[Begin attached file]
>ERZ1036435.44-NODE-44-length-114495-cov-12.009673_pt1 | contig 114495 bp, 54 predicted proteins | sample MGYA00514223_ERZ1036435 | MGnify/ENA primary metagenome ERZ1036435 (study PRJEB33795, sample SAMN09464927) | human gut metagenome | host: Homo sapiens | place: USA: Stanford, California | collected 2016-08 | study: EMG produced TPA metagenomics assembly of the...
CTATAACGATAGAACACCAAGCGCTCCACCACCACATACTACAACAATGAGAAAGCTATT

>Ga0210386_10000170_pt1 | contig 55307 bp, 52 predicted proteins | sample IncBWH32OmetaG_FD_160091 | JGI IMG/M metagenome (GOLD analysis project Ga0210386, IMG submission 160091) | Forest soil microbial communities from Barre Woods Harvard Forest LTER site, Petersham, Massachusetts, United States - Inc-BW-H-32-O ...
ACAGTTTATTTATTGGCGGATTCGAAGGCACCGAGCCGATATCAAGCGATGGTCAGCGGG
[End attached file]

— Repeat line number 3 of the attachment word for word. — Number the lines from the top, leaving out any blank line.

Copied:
>Ga0210386_10000170_pt1 | contig 55307 bp, 52 predicted proteins | sample IncBWH32OmetaG_FD_160091 | JGI IMG/M metagenome (GOLD analysis project Ga0210386, IMG submission 160091) | Forest soil microbial communities from Barre Woods Harvard Forest LTER site, Petersham, Massachusetts, United States - Inc-BW-H-32-O ...